Sweet Tea Oven-Fried Chicken
I adore the month of February. I love to celebrate Valentine’s Day. The few days in February that remind us of impending Springtime are joyous. I’m a nut for Mardi Gras. But most of all, I love February because it’s my wedding anniversary. That’ll be one year, folks. Wow. It’s gone fast. As a couple who’s moved twice in 2 years, started 4 new jobs, and bought 2 houses, we haven’t had the most ordinary first year of marriage. We didn’t have a run-of-the-mill honeymoon, either. We got married in my hometown outside of Dallas, and then we drove all across the South. We stopped in New Orleans, Birmingham, Savannah, and Charleston. Even though Birmingham, Alabama was only our second stop, we were positive we ate the best fried chicken we will ever eat in our life.
The name of the joint is Saw’s Soul Kitchen. It was packed on a Friday afternoon with college professors, students, and locals chowing down on grilled pimento cheese and fried chicken. To be exact: sweet tea fried chicken. My husband took one bite, rolled his eyes back in his head, and declared it to be the best ever. As people who have had the great pleasure of eating heaps of fried chicken in our lives, this was no small thing. It had a perfectly crisp crust that oozed sweet juice at each bite. We took breaks between bites only to moan. I found the place through a Southern Living recommendation, which incidentally proved to be the only reliable source for restaurant recs on the whole trip.
This is my attempt to recreate the most perfect fried chicken. I brined the chicken for a full 2 days. I recommend putting the bird in the buttermilk and sweet tea mixture on Friday night. Then, fry it up on Sunday after Church.
I’m no stranger to frying food. I love to fry. I love that it ties you to the stove and simultaneously draws everyone else around you. I believe frying skills to be a gift, one that can be learned but is best when it’s innate—much like athleticism. That said, this chicken is oven-fried. That does not mean it’s healthy or baked instead of fried. It is fried whilst in the oven. Many soul food joints swear by this technique to develop crispy crusts and moist meat. Needless to say, they are right.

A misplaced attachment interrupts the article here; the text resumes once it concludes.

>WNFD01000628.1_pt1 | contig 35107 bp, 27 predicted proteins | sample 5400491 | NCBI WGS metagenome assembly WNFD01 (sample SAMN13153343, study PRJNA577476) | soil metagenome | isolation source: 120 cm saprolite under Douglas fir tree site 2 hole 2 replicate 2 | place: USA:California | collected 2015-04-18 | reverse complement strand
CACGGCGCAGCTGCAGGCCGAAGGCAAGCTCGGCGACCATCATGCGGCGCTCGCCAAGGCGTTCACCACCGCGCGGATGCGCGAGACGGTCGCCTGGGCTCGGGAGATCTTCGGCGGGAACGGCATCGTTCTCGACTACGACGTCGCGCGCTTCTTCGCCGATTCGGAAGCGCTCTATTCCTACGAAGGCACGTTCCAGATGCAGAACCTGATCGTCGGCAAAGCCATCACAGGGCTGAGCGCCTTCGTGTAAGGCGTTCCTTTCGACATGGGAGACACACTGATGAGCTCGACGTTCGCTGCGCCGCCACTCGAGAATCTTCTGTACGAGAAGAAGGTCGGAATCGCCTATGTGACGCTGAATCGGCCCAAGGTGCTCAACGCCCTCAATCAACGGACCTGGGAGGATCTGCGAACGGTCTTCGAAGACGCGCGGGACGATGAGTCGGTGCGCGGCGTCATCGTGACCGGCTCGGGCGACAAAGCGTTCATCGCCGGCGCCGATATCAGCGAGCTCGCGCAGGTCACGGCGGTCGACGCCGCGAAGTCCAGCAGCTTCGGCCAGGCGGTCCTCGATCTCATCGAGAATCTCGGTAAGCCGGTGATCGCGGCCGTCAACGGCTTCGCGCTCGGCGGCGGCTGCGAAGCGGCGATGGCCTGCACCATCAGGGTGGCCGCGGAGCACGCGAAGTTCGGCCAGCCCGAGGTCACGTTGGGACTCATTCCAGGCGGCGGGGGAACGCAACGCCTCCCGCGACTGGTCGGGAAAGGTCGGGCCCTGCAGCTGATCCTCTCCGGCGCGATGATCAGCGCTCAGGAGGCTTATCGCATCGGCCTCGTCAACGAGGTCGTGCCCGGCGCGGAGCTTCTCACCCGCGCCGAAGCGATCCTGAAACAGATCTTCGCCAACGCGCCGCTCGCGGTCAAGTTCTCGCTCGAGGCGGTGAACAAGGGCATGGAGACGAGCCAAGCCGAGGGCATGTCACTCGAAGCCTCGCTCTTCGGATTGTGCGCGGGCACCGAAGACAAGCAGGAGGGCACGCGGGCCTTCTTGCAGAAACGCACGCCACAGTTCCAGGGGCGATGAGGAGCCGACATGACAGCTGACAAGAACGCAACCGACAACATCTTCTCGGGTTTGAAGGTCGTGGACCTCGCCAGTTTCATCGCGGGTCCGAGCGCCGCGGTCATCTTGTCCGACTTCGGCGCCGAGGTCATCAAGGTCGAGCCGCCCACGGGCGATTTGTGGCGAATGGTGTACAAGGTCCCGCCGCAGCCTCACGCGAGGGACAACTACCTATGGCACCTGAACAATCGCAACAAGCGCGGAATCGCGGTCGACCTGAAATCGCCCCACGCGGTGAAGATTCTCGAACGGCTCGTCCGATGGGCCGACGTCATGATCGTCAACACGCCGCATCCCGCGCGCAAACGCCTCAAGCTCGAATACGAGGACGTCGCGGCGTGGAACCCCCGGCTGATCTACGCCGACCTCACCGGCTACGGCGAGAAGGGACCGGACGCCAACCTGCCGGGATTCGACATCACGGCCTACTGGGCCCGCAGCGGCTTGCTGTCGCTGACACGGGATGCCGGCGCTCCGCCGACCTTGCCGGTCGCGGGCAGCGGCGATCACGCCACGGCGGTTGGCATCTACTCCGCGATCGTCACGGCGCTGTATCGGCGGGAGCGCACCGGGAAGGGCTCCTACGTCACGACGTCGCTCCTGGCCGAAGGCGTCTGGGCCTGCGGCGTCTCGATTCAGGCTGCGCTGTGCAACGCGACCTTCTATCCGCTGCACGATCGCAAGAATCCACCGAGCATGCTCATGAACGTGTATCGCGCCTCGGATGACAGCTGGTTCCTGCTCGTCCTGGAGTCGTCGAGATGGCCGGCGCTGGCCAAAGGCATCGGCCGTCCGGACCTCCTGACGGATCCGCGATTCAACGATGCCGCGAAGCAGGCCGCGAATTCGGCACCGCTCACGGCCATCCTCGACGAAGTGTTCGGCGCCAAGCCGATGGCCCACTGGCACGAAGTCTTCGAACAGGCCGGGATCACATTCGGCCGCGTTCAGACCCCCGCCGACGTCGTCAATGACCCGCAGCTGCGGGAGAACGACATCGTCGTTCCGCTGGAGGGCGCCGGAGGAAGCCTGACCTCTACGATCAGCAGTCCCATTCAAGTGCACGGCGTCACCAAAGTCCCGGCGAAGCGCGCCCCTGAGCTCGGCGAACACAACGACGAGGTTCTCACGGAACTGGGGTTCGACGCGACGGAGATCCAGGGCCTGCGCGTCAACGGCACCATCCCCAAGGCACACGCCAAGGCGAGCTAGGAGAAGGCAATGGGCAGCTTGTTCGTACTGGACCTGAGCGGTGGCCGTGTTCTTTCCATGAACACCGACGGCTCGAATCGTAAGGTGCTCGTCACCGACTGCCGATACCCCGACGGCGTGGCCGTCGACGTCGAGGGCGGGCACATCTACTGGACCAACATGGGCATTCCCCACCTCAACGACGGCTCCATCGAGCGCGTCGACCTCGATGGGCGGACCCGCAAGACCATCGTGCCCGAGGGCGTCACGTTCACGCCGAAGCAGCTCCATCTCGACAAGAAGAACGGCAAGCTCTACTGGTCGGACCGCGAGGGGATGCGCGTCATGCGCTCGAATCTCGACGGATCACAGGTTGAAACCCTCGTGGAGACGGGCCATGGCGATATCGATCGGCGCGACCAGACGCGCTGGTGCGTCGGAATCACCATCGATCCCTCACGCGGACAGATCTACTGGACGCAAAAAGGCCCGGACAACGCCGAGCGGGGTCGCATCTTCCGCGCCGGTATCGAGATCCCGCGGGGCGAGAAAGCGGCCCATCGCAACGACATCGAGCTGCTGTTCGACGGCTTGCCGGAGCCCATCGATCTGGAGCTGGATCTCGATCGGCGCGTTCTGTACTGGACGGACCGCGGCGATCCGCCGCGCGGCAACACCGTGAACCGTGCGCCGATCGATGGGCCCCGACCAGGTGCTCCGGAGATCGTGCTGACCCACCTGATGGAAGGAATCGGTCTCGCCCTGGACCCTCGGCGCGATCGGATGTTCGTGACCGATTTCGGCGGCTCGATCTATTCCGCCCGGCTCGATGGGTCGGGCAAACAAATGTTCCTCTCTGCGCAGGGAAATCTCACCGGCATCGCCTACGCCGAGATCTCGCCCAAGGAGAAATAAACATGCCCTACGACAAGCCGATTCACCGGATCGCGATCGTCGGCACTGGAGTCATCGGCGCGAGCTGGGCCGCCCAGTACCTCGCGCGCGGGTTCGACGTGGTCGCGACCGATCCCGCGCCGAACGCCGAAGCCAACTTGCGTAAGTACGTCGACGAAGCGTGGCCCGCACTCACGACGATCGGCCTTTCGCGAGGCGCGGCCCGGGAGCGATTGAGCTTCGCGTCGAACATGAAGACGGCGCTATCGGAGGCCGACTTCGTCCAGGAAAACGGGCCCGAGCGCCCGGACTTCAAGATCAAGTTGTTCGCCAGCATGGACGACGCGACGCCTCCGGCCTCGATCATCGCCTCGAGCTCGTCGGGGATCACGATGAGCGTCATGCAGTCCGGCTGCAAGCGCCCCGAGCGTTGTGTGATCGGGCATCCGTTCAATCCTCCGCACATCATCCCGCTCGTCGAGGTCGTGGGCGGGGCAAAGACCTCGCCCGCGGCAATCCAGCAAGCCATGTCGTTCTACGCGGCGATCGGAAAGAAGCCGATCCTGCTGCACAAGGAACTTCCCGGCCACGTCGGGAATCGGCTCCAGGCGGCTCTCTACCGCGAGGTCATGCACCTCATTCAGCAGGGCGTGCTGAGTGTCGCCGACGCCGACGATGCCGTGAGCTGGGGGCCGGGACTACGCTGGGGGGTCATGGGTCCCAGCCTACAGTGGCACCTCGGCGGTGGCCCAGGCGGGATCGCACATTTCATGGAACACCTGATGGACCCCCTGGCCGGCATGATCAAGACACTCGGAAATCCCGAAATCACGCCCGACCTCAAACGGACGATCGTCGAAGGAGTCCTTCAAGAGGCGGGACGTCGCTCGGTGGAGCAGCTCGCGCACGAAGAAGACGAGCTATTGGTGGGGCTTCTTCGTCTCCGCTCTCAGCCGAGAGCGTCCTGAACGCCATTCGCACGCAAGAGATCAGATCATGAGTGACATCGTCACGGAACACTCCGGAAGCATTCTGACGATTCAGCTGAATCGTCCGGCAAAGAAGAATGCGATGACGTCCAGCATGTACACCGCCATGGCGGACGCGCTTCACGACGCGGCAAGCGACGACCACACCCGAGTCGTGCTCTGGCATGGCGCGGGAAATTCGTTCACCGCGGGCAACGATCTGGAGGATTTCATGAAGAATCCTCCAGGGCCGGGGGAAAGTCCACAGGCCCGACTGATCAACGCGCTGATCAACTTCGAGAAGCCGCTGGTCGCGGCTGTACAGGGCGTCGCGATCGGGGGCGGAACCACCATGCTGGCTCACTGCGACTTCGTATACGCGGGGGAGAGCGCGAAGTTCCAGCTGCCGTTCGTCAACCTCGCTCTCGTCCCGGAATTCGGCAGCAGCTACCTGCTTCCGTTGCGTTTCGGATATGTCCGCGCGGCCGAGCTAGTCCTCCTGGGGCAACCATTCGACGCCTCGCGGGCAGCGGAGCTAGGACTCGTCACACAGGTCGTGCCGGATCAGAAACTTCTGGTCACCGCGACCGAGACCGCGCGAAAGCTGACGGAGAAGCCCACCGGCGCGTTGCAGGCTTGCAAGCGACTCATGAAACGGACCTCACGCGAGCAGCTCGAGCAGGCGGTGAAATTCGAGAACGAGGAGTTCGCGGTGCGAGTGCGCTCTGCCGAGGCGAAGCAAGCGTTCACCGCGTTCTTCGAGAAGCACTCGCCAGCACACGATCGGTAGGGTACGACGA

The technique is simple: the butter and oil melt in the skillet in a hot oven. The chicken is battered twice, and then placed in the already hot skillet. After 20 minutes, flip the bird. After the first turn, the chicken won’t appear to be dark enough, but it will darken further as the other side fries (check out the photo below).
I used Moonshine sweet tea concentrate for my marinade, but if you can’t find it, just boil down 1.5 cups until you get ½ cup of sweet tea concentrate.
For fried chicken that serves two, we generally use one chicken breast, with the tenderloin attached, that is chopped in half through the bone, plus 2-3 drumsticks. Use any combination of light and dark meat you like.
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